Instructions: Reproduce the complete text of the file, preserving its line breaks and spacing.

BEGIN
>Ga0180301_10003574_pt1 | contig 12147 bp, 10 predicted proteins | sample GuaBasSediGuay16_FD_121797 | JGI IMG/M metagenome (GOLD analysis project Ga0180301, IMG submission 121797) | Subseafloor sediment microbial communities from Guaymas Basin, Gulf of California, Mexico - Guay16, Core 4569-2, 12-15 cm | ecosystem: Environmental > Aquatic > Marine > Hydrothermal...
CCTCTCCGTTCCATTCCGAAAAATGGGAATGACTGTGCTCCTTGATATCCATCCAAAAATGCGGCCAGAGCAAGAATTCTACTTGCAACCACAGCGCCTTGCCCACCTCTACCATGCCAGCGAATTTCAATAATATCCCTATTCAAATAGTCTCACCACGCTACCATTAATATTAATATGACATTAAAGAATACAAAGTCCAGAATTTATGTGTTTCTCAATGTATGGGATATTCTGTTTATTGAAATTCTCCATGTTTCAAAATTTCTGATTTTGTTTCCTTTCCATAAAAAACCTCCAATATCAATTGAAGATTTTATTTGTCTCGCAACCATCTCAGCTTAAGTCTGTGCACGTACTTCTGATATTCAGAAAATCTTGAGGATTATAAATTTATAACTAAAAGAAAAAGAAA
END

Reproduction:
>Ga0180301_10003574_pt1 | contig 12147 bp, 10 predicted proteins | sample GuaBasSediGuay16_FD_121797 | JGI IMG/M metagenome (GOLD analysis project Ga0180301, IMG submission 121797) | Subseafloor sediment microbial communities from Guaymas Basin, Gulf of California, Mexico - Guay16, Core 4569-2, 12-15 cm | ecosystem: Environmental > Aquatic > Marine > Hydrothermal...
CCTCTCCGTTCCATTCCGAAAAATGGGAATGACTGTGCTCCTTGATATCCATCCAAAAATGCGGCCAGAGCAAGAATTCTACTTGCAACCACAGCGCCTTGCCCACCTCTACCATGCCAGCGAATTTCAATAATATCCCTATTCAAATAGTCTCACCACGCTACCATTAATATTAATATGACATTAAAGAATACAAAGTCCAGAATTTATGTGTTTCTCAATGTATGGGATATTCTGTTTATTGAAATTCTCCATGTTTCAAAATTTCTGATTTTGTTTCCTTTCCATAAAAAACCTCCAATATCAATTGAAGATTTTATTTGTCTCGCAACCATCTCAGCTTAAGTCTGTGCACGTACTTCTGATATTCAGAAAATCTTGAGGATTATAAATTTATAACTAAAAGAAAAAGAAA